Effective connectivity during animacy perception – dynamic causal modelling of Human Connectome Project data
Friston, Karl J.
MetadataShow full item record
CitationHillebrandt, Hauke, Karl J. Friston, and Sarah-Jayne Blakemore. 2014. “Effective connectivity during animacy perception – dynamic causal modelling of Human Connectome Project data.” Scientific Reports 4 (1): 6240. doi:10.1038/srep06240. http://dx.doi.org/10.1038/srep06240.
AbstractBiological agents are the most complex systems humans have to model and predict. In predictive coding, high-level cortical areas inform sensory cortex about incoming sensory signals, a comparison between the predicted and actual sensory feedback is made, and information about unpredicted sensory information is passed forward to higher-level areas. Predictions about animate motion – relative to inanimate motion – should result in prediction error and increase signal passing from lower level sensory area MT+/V5, which is responsive to all motion, to higher-order posterior superior temporal sulcus (pSTS), which is selectively activated by animate motion. We tested this hypothesis by investigating effective connectivity in a large-scale fMRI dataset from the Human Connectome Project. 132 participants viewed animations of triangles that were designed to move in a way that appeared animate (moving intentionally), or inanimate (moving in a mechanical way). We found that forward connectivity from V5 to the pSTS increased, and inhibitory self-connection in the pSTS decreased, when viewing intentional motion versus inanimate motion. These prediction errors associated with animate motion may be the cause for increased attention to animate stimuli found in previous studies.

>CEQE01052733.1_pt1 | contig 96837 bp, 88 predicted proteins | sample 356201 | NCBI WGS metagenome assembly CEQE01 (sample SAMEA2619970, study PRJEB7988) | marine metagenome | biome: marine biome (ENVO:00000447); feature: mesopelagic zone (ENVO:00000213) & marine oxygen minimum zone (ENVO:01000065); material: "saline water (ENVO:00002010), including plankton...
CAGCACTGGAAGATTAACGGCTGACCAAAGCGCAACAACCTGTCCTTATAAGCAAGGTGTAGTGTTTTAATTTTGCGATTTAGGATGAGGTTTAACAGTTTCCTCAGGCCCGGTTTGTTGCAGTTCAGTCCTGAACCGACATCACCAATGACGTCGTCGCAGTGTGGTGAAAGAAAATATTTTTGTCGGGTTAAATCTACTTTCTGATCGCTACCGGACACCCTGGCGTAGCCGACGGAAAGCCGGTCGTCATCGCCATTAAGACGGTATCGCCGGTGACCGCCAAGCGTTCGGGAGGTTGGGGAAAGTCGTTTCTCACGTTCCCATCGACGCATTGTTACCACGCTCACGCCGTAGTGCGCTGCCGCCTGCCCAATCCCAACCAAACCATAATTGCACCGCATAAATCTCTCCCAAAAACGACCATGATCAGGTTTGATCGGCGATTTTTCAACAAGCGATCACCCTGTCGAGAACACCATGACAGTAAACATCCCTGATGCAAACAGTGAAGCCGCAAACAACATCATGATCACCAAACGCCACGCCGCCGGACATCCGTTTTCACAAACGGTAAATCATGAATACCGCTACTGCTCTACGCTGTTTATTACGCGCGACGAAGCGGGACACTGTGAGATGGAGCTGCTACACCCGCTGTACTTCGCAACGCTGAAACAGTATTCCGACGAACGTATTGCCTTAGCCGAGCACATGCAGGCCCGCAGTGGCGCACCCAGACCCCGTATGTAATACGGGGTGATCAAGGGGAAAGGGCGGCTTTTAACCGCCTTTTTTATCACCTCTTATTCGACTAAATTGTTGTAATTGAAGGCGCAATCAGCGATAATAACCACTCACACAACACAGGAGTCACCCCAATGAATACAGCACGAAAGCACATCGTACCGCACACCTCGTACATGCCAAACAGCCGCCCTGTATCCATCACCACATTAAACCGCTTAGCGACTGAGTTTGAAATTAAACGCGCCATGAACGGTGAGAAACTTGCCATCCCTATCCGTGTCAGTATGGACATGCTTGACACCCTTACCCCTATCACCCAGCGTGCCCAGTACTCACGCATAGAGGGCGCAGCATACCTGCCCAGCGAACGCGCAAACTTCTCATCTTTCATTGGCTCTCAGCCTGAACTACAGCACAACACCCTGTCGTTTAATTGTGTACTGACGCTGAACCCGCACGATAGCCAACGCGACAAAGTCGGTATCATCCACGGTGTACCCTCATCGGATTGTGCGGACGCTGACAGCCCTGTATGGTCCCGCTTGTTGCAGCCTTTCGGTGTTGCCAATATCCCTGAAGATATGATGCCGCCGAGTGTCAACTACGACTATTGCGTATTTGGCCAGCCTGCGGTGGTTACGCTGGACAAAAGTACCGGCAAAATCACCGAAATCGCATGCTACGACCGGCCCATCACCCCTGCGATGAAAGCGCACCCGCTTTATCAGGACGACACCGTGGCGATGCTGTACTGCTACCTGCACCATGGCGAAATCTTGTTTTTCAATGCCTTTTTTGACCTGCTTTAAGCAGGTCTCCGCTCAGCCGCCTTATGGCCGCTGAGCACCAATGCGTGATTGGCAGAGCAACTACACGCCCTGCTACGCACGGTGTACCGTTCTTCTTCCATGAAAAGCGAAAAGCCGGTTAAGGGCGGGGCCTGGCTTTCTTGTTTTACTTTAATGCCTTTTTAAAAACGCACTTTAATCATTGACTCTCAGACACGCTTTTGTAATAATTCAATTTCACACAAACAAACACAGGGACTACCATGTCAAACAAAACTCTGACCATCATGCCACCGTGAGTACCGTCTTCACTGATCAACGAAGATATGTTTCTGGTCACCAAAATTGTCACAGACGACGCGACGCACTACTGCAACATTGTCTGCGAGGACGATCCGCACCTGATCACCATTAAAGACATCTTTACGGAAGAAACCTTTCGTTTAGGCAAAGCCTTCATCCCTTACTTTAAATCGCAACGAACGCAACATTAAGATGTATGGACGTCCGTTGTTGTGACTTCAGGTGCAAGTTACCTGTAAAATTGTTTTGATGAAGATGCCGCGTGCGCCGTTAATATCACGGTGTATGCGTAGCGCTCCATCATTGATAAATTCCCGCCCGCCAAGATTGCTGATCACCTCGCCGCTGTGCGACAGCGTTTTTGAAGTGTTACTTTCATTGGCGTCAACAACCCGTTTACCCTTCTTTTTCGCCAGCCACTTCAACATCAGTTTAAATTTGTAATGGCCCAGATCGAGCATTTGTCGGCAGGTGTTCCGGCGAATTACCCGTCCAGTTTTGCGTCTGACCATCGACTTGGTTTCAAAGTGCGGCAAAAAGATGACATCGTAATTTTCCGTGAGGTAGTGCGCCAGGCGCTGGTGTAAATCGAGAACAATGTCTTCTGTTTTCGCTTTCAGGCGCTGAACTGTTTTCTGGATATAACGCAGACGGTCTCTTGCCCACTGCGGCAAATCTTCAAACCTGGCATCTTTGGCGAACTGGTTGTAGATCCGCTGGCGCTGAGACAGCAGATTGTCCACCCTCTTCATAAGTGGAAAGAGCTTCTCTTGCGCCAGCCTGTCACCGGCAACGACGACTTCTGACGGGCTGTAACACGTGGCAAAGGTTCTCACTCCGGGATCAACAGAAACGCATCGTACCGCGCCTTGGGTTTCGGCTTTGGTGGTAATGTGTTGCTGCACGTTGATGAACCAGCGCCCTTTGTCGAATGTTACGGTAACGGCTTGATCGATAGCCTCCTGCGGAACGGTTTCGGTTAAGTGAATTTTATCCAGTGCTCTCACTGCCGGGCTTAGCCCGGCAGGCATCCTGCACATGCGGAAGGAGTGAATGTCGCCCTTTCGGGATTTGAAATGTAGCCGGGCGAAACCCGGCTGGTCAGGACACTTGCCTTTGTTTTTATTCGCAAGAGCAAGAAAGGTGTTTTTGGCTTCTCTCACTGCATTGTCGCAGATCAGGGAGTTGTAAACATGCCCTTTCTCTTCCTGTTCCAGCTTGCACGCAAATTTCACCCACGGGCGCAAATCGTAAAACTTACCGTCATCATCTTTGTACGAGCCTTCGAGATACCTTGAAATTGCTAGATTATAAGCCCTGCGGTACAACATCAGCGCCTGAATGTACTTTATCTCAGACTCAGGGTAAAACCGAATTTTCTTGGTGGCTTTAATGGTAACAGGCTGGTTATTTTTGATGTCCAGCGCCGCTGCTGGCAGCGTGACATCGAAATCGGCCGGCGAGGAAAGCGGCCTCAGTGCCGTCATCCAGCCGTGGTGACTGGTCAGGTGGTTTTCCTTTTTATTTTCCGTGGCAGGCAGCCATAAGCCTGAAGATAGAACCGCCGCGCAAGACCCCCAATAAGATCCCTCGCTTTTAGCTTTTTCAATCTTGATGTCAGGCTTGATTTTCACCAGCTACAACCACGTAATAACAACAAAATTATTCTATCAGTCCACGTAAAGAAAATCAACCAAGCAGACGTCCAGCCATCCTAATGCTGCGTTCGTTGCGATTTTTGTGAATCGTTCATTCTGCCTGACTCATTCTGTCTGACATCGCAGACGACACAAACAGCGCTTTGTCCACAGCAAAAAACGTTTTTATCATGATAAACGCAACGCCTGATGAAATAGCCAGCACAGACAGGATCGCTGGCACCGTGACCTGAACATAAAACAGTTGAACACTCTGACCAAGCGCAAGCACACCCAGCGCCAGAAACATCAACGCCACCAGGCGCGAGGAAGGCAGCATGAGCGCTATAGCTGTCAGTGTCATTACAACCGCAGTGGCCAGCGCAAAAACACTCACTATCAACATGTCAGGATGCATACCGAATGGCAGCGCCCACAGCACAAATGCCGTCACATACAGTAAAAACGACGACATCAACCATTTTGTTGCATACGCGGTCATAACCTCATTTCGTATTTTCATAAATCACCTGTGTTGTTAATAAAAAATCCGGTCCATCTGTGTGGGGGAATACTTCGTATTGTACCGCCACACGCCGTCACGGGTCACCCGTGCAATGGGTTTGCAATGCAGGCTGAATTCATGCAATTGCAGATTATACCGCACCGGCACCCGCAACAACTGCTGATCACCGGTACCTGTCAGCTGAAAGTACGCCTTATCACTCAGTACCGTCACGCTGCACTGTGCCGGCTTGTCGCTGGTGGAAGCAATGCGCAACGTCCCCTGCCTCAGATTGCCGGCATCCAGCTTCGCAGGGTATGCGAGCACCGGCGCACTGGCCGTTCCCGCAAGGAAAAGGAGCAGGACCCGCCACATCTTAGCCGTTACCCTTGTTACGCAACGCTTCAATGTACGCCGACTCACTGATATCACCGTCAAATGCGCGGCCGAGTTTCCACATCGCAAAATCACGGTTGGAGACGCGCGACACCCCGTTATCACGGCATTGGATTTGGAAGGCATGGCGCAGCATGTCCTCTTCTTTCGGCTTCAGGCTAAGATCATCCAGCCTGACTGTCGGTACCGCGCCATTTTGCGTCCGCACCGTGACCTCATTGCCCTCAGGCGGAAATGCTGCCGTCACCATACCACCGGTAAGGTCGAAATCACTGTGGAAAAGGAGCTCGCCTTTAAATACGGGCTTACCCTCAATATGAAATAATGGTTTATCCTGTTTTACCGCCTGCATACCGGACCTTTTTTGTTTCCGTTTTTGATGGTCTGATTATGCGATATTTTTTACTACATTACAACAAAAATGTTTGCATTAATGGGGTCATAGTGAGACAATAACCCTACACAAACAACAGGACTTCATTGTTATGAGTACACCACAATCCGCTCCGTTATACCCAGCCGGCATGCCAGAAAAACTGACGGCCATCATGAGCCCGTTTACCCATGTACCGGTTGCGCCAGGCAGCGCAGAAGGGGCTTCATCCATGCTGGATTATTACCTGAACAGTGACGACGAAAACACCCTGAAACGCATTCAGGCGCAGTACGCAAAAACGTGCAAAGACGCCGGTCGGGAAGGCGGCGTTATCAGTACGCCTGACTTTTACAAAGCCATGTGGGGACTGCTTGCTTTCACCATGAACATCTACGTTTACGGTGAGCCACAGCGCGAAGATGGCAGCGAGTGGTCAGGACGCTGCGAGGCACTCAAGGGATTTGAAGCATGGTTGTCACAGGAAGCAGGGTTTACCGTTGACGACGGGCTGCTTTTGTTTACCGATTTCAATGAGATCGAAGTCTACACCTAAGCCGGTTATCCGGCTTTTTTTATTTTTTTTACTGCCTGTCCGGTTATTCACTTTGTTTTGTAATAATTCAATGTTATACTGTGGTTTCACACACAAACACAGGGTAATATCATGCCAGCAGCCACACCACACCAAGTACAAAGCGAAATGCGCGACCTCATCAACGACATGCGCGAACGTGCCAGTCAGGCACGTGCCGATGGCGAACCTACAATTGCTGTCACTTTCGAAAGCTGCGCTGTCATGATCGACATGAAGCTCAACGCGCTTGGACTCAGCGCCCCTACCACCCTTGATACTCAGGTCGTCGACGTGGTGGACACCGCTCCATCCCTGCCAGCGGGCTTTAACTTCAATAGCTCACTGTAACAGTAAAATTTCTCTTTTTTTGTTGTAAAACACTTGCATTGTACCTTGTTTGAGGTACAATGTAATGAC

Citable link to this pagehttp://nrs.harvard.edu/urn-3:HUL.InstRepos:12987295
- FAS Scholarly Articles